1-year T-bill yield of 3.87% below best fixed deposit rate. Where to put your spare cash now?
26 Jan 2023
The cut-off yield for the latest 1-year Singapore T-bill auction was at 3.87% p.a., below the closing yield on 25 January and the best fixed deposit interest rate.
The 1-year T-bill (BY23100X) auction on 26 January 2023 has been widely anticipated by investors, because it is not often that we see an auction for the 1-year T-bill.
However, some were disappointed when the cut-off yield for the auction turned out to be 3.87% p.a.
Earlier, we have seen the same result for the 6-month T-bill auction on 18 January, when there were a significant number of bids made at a very low yield.
Let’s dig deeper to find out if we can find out what is driving the lower yield, and what we can do if we are unable to get the 1-year T-bill this time.
What we learnt from the latest 1-year T-bill auction
#1 – Higher demand for 1-year bill
There were more subscriptions for the 1-year T-bill in this auction compared to the previous auction in October 2022.
The total amount applied rose to S$10.5 billion, compared to S$8.6 billion the last auction.
However, this is still below the amount of applications for the 6-month T-bill, which was at S$13.1 billion in the auction on 18 January.
It would seem like investors have a preference for shorter maturity bonds for liquidity purposes.
#2 – Clear preference for competitive bids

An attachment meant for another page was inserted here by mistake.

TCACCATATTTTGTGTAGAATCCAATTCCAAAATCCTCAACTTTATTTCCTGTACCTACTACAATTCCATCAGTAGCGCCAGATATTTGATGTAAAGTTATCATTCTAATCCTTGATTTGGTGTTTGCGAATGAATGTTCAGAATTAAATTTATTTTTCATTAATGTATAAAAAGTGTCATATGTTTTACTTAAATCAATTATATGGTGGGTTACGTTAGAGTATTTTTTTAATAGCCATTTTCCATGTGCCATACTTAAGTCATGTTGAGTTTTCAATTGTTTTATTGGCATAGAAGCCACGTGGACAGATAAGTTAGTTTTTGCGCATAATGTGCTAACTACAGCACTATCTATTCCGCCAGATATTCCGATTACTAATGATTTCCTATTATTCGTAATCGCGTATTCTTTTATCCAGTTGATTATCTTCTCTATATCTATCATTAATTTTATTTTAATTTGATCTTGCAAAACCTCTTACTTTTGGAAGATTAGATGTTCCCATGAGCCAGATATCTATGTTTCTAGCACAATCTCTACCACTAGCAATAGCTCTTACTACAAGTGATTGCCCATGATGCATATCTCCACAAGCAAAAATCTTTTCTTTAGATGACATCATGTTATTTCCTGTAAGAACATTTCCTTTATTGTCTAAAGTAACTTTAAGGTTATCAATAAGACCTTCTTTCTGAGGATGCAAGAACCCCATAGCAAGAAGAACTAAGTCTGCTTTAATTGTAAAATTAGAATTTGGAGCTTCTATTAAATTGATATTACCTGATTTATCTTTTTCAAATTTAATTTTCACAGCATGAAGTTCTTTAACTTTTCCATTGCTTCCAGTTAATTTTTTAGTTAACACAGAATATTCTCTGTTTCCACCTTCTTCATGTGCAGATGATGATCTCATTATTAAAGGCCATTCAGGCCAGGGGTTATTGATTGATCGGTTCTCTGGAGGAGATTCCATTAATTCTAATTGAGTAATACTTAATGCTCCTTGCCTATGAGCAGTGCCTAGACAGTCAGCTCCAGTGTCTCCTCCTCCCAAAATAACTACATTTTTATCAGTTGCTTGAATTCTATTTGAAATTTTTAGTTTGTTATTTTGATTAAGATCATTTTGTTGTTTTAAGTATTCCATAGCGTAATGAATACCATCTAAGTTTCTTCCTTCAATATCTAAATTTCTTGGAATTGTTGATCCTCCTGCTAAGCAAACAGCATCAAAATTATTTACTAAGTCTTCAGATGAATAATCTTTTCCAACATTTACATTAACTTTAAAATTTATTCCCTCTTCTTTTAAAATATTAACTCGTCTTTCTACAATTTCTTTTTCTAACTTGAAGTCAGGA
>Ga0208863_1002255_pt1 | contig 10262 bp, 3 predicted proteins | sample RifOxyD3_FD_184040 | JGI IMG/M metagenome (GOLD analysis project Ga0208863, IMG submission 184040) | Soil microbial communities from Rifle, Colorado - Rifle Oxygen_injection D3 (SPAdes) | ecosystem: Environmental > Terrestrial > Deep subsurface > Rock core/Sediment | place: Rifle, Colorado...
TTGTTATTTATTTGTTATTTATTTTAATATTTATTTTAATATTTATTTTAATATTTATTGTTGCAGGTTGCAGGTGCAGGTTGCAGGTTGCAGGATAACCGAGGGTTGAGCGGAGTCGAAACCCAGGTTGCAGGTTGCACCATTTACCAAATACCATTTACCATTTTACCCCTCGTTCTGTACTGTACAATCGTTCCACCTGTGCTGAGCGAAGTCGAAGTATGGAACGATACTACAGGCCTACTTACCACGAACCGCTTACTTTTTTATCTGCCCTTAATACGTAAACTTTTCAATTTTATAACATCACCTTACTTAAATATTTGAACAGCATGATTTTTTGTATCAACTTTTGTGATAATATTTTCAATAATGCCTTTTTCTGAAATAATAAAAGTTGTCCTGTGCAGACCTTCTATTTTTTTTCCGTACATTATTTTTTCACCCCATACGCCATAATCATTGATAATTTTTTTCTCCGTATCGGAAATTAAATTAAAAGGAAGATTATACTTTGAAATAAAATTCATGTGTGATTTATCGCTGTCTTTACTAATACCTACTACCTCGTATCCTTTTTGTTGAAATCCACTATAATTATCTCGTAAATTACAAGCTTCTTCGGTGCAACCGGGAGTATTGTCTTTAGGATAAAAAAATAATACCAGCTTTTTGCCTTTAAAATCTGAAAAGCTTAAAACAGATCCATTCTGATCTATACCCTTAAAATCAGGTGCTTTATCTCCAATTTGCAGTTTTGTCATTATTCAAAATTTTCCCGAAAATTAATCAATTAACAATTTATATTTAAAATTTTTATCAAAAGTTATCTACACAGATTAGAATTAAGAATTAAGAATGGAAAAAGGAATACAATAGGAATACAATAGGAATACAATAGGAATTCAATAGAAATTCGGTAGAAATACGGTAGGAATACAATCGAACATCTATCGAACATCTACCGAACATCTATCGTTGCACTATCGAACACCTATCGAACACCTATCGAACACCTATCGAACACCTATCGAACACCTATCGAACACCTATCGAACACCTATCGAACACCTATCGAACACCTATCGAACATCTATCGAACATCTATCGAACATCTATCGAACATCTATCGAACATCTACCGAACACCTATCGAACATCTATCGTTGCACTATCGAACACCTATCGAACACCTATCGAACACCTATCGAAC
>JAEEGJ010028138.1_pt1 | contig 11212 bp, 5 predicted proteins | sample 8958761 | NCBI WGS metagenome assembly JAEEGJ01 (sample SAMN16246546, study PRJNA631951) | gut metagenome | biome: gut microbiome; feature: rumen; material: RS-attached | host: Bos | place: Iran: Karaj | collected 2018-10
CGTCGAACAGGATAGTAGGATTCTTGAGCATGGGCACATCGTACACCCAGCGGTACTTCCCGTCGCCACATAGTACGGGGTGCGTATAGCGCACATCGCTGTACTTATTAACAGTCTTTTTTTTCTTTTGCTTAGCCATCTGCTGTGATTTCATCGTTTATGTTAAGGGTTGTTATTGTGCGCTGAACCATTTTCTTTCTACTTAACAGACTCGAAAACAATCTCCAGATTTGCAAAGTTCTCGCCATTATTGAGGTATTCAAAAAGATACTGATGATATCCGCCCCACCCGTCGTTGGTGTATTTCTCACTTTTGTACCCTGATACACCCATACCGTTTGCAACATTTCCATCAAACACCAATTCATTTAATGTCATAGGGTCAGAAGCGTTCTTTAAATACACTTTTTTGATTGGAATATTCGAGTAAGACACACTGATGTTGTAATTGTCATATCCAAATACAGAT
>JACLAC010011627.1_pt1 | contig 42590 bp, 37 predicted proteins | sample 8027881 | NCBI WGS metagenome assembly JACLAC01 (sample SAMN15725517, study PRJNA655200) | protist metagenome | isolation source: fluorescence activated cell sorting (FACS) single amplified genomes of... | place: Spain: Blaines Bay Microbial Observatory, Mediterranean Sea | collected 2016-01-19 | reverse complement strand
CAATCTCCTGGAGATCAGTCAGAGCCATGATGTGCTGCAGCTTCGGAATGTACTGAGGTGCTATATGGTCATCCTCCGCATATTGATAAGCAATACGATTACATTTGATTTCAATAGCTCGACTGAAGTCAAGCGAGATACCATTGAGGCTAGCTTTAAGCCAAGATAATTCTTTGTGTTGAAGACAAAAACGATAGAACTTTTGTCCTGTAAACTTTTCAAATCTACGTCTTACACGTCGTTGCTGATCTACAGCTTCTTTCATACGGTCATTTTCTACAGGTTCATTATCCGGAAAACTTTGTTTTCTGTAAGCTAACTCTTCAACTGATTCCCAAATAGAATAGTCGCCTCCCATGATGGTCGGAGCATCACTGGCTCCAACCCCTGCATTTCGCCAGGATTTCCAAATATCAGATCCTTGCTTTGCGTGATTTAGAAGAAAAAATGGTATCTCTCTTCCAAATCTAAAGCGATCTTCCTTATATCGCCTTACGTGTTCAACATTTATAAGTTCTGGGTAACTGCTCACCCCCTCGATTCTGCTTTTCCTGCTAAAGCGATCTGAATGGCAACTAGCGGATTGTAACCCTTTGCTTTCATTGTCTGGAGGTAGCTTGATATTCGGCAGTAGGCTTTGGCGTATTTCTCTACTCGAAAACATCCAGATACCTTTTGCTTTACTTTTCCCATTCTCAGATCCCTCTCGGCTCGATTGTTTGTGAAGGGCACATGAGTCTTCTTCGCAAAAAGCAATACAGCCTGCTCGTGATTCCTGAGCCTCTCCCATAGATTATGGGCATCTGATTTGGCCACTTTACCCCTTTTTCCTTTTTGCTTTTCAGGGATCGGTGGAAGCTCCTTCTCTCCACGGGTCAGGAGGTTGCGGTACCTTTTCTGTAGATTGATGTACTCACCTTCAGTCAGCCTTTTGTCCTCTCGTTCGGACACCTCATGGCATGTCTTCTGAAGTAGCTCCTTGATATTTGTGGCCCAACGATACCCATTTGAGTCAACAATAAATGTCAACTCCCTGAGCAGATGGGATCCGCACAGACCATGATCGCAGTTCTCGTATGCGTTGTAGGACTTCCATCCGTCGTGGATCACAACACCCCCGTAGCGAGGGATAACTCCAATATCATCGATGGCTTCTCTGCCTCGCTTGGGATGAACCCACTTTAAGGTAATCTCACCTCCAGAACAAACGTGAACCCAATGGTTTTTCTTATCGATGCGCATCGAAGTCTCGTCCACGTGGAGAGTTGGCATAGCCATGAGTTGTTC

Non-competitive bids for the 1-year T-bill were able to get full allocation, as there were only $644 million of non-competitive bids for the $3.6 billion issuance.
This is a similar trend that we have seen for the 6-month T-bill auction, where investors have shifted towards a preference for competitive bids to ensure that they are able to get a minimum yield for their investment.
#3 – Cut-off yield below market yield
It is interesting to note that the cut-off yield for the latest 1-year T-bill auction of 3.87% is lower than the market closing yield of 4.07% on 25 Jan.
As some in the Beansprout community commented, this is likely due to investors applying using their CPF funds, and hence requiring a lower yield.
After all, the CPF OA pays an interest rate of 2.5% p.a., and OCBC 1-year fixed deposit rate for CPF funds is only at 3.4% p.a.
Hence, the 1-year T-bill at an interest rate of 3.87% p.a. might still appear more attractive to investors compared to these alternatives, even after taking into consideration the additional months of CPF interest lost.
What would Beansprout do?
The yield on Singapore government bonds has come down in recent weeks as inflation continue to show signs of easing.
The market yield on the 1-year T-bill has declined from above 4.2% in early January to be just above 4.0% now.
The cut-off yield for the 1-year T-bill auction could also be further pulled down by CPF funds used to apply for the T-bill.
Some in the Beansprout community then asked if this will mean that banks will start cutting their fixed deposit rates too.
For now, the best fixed deposit rates are still offering a higher interest rate compared to the latest 1-year T-bill auction.
For example, the best 1-year fixed deposit rate is at 4.15% p.a. for deposits of at least S$10,000.
If you can’t decide between locking up your spare cash for 6 months or 12 months, there’s an option to earn up to 4.08% p.a. over a tenure of 8 months.
With the recent fall in government bond yields, we would not be surprised if some of the banks start to cut their fixed deposit rates too.
With interest rates coming down, it might be worthwhile to take a look at Singapore REITs too.
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